Taguchi Method – Continuous Data
Six Sigma – iSixSigma › Forums › General Forums › Methodology › Taguchi Method – Continuous Data
 This topic has 1 reply, 2 voices, and was last updated 4 years, 7 months ago by Robert Butler.

AuthorPosts

March 13, 2017 at 4:01 pm #55658
AliKParticipant@akazemian Include @akazemian in your post and this person will
be notified via email.Hi… I am working on an unconventional method to measure electrical resistivity of a material over time… There are three controllable variables (frequency, voltage, wave form) and I have chosen 3 levels for each (for example voltage could be 2V,5V, or 8V)…You can see an example of measurements (repeated 3 times with same test conditions) during 48 hours (attached pic)… I want to use Taguchi method to find the test conditions which leads to the minimum variations in resistivity readings(the resistivity value itself is not that important as the device will be calibrated, but I need to reach the highest repeatability) ….So now the question is that what should I choose as response variable (since readings are continuous)? I need a measure to show the variations over 48hour time so I cannot use the resistivity in a single time point…thanks in advance!
0March 13, 2017 at 7:23 pm #200996
Robert ButlerParticipant@rbutler Include @rbutler in your post and this person will
be notified via email.The issue you are dealing with is one of repeated measures. The Y variable is resistivity. If your design allows you to test for main effects, curvilinear effects and two way interactions then, in addition to all of these terms you will have to investigate time, curvilinear time, and the interactions of the time terms with all of the terms from the design.
If your example plot is typical you will have to accept the fact that your variability is not constant over time. This means your definition of minimum variance will be time dependent.To address all of this you will need to have access to a statistics package that can handle repeated measures and that will allow you to specify the covariance structure of the repeated measures. If we express this in SAS (the program I use) the code would be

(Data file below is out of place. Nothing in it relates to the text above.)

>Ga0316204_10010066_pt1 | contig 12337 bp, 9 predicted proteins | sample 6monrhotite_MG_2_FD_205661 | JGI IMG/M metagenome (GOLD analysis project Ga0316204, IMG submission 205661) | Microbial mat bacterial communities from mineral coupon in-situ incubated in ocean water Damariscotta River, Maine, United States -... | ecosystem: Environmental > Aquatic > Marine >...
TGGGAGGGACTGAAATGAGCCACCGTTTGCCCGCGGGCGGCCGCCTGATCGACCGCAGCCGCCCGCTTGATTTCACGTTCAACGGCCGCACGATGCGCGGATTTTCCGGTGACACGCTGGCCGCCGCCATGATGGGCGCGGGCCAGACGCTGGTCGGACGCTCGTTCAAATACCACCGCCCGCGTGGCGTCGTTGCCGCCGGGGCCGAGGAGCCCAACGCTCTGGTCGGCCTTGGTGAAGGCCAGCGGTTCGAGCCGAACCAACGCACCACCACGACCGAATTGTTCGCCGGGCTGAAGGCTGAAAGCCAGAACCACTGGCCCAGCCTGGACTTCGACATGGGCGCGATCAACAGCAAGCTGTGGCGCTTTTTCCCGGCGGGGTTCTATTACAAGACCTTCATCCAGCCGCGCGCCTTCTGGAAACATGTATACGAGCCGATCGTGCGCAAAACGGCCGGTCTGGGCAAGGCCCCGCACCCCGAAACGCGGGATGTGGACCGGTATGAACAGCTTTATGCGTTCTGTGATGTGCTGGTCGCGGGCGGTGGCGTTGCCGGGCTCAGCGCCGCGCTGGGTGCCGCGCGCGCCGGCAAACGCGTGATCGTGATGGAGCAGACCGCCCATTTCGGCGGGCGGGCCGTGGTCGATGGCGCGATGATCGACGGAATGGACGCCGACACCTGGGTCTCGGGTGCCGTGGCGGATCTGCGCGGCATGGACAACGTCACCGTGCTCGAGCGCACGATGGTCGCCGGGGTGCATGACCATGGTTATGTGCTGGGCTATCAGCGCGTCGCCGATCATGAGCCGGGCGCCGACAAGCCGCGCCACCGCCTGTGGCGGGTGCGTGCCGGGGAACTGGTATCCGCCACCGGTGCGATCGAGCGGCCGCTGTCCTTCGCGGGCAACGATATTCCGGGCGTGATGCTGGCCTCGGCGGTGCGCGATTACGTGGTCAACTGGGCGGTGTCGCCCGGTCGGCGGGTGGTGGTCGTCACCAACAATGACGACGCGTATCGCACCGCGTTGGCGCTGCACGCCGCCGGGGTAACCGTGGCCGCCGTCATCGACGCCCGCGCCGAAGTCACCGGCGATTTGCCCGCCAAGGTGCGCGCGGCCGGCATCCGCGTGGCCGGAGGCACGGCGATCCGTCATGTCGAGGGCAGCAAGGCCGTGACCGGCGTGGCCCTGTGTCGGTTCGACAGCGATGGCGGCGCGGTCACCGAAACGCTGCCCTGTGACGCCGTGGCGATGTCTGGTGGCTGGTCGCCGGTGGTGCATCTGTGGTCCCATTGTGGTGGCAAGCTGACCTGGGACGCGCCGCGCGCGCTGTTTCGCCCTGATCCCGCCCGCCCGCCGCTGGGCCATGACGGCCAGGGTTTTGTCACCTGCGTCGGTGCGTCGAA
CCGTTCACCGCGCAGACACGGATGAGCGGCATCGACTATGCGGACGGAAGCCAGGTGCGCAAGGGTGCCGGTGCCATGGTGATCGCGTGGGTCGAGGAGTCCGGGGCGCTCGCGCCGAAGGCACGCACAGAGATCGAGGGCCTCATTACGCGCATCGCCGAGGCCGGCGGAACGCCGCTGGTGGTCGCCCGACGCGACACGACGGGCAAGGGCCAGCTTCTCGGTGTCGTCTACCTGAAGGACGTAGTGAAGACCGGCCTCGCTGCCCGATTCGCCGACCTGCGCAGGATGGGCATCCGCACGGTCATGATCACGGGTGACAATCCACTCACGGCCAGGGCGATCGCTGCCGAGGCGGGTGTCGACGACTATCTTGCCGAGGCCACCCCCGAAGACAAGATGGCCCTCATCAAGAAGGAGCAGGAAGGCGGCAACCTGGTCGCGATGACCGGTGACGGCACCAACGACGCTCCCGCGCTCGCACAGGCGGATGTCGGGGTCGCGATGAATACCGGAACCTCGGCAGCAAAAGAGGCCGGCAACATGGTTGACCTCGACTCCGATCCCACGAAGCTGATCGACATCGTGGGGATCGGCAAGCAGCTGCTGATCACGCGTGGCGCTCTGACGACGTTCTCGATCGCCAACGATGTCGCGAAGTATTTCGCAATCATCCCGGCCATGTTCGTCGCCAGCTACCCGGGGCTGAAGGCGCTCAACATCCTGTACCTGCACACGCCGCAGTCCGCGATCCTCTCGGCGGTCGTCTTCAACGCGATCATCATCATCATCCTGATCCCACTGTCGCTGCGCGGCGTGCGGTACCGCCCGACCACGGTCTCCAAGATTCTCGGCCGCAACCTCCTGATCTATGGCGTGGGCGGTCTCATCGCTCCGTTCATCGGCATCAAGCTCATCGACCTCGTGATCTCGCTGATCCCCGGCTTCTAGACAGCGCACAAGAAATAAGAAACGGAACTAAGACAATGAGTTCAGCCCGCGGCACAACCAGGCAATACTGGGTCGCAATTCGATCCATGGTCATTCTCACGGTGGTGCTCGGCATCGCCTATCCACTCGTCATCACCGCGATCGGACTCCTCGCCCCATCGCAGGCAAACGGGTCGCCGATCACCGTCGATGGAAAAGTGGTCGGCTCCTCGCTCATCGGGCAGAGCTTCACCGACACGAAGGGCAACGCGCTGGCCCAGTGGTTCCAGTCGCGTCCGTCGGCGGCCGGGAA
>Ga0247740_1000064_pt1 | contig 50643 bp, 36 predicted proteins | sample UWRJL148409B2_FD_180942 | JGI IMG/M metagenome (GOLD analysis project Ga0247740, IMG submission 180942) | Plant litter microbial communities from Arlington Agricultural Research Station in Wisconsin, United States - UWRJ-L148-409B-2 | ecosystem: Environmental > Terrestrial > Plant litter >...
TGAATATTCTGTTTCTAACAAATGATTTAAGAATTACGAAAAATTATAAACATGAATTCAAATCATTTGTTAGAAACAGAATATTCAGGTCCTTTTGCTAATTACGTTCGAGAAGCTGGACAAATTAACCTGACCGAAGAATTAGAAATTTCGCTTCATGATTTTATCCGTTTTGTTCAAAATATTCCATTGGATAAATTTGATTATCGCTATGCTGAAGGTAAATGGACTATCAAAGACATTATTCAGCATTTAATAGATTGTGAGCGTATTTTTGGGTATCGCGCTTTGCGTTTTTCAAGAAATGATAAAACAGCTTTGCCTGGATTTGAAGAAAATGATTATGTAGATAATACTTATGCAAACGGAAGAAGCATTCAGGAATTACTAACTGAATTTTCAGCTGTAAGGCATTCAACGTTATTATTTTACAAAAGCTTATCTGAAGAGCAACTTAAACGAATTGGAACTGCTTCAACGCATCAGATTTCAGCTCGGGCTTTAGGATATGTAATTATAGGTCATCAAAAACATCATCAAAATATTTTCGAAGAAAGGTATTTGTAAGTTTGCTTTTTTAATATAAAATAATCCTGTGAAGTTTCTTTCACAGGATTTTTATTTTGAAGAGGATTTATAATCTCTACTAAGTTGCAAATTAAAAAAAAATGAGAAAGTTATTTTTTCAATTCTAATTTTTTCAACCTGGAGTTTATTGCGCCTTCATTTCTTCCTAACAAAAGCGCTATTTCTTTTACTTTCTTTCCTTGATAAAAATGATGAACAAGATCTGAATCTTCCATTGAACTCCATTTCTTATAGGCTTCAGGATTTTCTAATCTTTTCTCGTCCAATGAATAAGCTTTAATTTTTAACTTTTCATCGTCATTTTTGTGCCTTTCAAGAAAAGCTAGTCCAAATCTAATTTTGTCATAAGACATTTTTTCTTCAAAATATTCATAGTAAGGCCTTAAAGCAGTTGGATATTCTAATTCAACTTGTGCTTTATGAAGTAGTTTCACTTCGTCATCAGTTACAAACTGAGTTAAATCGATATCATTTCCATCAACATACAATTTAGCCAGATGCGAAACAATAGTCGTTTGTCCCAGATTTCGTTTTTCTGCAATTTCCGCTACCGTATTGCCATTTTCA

proc mixed data = datasetname;
class experimentno tval;
model resistance = x1 x2 x3 x1x2 x1x3 x2x3 x1sq x2sq x3sq x1*time x2*time x3*time …etc./s ddfm = bw;
repeated tval/type = ar(1) subject = experimentno;
run;Once you have this set up you will have to run backward elimination to identify the significant terms in the reduced model.
In the data set you would have to set the tval = time and define it as a class variable along with experimentno. You need to do this so that the program knows how to align the responses between the experiments across time. Based on your graph the choice of first order autoregressive for the covariance structure of the repeated measures would make sense. The subject containing all of those repeated measures are the individual experiments.
Given the complexity of the curves and the fact that the variance does not appear to be constant across time the simplest way to identify the settings for minimum variance would be graphical. There is probably a way run a BoxMeyer’s analysis (the method for identifying the combination of terms and levels providing minimum variance) but, offhand I can’t think of how to do that with this kind of data. As for Taguchi – it won’t do much of anything for you in this instance.
0 
AuthorPosts
You must be logged in to reply to this topic.